When exams finally come and you feel totally unprepared.

You start to think of extreme methods to pass your exams instead of just actually studying.

Keep your head up, fellow student. I know it's long and hard, but you will definitely make it through the rest of this semester!

Cover Image Credit: NBC Universal

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13 Thoughts Broadcast Journalism Majors Have When Piecing Together Their First News Story

Quiet on the set.


So you've decided that you want to be a Broadcast Journalist?

Many different thoughts go through you're while trying to first off figure out what story you want to pursue. After that, it's just a matter of getting everything that is needed for it and then putting it together.

For all clarity and purposes, I have already turned in my first news story, however as I was completing it, some (if not all) of these thoughts (or a variation of them) came across my mind at some point during the process.

1. Ok, so what are the important parts to my story?


And how do I convey those things to my viewers?

2. What b-roll should I get?

B-roll is supplemental or alternative footage intercut with the main shot.

3. Do I have all the interviews I need?


Who are the essential figures in this story?

4. What's my angle? How do I stick to it?

camera angle

Who do I need to interview for it?

5. What questions should I ask in my interview?


And more importantly, What type of questions will get me the answers I want?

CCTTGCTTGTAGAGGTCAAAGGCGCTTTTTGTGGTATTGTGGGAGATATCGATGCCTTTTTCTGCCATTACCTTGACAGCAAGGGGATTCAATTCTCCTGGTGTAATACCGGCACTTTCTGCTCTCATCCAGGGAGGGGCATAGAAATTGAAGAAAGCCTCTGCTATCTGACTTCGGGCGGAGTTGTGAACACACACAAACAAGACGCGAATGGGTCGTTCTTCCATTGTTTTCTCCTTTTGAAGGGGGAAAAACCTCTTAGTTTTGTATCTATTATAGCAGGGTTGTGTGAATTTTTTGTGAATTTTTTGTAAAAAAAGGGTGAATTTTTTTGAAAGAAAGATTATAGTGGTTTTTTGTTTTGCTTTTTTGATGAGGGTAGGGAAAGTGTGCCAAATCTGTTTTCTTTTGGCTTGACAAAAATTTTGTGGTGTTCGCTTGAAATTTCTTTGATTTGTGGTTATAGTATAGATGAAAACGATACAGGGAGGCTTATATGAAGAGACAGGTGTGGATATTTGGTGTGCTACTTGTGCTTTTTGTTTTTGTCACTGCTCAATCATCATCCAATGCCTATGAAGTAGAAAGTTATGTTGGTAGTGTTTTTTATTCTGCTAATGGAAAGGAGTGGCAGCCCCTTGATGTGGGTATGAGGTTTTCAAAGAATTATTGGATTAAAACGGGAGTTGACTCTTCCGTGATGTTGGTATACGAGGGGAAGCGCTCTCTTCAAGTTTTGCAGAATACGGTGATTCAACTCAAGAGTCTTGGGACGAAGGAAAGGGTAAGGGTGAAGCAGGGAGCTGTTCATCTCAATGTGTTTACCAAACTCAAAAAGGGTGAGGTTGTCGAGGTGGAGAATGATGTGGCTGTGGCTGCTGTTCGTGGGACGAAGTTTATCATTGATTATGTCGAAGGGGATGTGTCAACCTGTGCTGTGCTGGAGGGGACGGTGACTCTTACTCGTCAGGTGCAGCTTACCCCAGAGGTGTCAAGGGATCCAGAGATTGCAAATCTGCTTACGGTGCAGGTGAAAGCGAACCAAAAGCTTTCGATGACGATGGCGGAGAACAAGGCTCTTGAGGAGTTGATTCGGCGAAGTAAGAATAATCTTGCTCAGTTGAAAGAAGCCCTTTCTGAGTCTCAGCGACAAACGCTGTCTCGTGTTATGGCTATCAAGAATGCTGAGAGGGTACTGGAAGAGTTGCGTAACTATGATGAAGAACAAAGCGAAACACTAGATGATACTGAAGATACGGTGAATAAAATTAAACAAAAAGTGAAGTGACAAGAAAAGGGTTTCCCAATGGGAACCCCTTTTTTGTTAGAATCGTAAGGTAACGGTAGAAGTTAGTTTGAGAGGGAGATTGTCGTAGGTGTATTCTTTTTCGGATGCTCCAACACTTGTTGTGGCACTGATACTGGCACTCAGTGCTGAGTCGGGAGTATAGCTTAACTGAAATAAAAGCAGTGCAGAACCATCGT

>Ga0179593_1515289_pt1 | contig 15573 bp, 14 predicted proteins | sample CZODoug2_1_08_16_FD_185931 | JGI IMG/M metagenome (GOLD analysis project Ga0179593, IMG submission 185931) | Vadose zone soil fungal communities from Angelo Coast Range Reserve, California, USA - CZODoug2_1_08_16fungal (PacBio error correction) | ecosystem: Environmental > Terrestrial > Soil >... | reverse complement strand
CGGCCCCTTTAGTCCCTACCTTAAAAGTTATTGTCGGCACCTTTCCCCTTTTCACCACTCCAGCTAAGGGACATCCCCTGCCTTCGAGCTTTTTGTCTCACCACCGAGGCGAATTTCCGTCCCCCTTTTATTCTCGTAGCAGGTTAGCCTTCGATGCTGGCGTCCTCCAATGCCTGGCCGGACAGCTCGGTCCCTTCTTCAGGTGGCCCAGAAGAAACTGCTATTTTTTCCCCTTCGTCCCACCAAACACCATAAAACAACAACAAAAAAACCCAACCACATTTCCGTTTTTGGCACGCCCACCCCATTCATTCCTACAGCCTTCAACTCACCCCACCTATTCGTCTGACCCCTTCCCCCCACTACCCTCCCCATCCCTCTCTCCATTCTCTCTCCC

6. What are the important facts?


Should they all be included?

7. Do my voice overs cover everything that my interviews don't?


What else is needed for this story?

8. Agh, my video is over the 1 minute and 30 seconds allowed time.


Do I reduce it or do I leave it as is? I guess it depends on how much its over.

9. How should I say my tageline at the end of the video?

tag line

The tagline is when the reporter says their name and their station affiliation at the end of their story.

10. Should I include a standup? Where should it be?


What do I want to say?

11. Should I include a graphic?

news graphics

Is there something that can be said in a list form that the viewers need to see? Is it symptoms of a disease? Event details?

12. How do I make my interviews connect with my voice overs?


Does what I am saying make sense?

13. What does my script need to look like?


Should I add a NAT pop here? What SOT (Sound on Tape) do I want to use?